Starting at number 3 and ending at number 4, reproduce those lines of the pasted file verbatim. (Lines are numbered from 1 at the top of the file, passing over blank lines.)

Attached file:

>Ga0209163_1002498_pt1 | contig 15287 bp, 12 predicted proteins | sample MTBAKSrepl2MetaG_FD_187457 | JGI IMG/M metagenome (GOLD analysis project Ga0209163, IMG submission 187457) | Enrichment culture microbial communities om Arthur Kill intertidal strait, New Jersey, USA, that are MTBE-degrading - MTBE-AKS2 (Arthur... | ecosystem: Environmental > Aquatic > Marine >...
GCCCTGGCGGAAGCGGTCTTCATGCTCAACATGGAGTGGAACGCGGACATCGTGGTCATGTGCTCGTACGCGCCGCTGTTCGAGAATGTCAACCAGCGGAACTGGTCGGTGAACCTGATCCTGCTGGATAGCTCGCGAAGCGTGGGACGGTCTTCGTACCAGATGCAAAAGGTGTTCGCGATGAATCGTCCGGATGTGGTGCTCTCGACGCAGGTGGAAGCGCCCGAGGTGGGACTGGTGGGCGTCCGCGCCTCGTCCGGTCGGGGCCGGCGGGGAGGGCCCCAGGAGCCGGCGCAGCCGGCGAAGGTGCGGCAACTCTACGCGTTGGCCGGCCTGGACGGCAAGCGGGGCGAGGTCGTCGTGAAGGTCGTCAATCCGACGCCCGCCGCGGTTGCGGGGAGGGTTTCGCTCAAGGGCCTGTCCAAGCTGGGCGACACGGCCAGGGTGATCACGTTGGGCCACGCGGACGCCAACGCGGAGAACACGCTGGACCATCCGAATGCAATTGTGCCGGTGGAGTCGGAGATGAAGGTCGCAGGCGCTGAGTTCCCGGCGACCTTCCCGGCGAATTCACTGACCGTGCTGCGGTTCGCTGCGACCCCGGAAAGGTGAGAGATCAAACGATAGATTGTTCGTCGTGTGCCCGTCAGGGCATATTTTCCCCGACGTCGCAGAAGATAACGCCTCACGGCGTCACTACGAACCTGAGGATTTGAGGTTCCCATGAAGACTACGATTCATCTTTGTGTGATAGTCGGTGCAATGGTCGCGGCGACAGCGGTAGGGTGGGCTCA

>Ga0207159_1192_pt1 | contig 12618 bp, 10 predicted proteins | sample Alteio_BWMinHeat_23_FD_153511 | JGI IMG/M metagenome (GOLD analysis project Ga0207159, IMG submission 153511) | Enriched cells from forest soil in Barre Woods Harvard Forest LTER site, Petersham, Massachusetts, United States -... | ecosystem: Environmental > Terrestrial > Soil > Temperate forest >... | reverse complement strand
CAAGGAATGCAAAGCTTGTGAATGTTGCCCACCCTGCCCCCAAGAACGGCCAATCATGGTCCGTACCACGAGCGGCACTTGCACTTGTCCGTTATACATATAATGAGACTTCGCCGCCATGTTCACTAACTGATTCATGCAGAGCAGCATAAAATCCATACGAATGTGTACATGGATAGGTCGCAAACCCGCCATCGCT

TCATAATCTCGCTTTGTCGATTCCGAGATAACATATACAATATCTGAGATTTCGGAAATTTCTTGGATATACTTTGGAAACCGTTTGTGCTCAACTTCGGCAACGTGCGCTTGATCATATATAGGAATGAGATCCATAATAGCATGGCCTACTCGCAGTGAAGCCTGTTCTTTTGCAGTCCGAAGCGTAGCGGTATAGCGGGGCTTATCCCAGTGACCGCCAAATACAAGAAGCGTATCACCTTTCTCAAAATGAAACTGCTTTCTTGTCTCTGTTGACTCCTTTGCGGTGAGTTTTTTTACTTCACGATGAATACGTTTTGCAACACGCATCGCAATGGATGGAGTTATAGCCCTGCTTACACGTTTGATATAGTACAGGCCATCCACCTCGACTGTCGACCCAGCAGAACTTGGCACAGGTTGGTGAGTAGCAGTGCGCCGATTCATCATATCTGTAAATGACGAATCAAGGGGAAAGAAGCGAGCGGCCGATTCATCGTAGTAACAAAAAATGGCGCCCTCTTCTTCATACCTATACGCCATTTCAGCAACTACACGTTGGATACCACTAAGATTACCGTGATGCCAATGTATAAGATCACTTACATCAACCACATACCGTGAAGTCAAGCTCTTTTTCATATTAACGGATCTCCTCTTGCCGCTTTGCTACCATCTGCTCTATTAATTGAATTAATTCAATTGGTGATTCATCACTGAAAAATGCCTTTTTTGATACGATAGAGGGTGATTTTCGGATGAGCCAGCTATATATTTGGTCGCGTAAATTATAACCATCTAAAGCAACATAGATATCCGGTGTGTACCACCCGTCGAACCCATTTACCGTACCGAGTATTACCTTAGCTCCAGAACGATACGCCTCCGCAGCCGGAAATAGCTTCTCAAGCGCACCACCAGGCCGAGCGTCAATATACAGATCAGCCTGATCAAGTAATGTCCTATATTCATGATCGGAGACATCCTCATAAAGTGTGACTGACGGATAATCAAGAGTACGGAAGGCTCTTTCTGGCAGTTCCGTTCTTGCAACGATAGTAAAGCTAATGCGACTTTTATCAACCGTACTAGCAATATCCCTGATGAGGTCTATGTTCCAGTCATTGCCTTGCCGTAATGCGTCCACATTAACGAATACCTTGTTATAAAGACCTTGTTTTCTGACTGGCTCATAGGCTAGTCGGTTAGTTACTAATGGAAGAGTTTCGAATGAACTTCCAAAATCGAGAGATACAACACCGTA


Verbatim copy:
>Ga0207159_1192_pt1 | contig 12618 bp, 10 predicted proteins | sample Alteio_BWMinHeat_23_FD_153511 | JGI IMG/M metagenome (GOLD analysis project Ga0207159, IMG submission 153511) | Enriched cells from forest soil in Barre Woods Harvard Forest LTER site, Petersham, Massachusetts, United States -... | ecosystem: Environmental > Terrestrial > Soil > Temperate forest >... | reverse complement strand
CAAGGAATGCAAAGCTTGTGAATGTTGCCCACCCTGCCCCCAAGAACGGCCAATCATGGTCCGTACCACGAGCGGCACTTGCACTTGTCCGTTATACATATAATGAGACTTCGCCGCCATGTTCACTAACTGATTCATGCAGAGCAGCATAAAATCCATACGAATGTGTACATGGATAGGTCGCAAACCCGCCATCGCT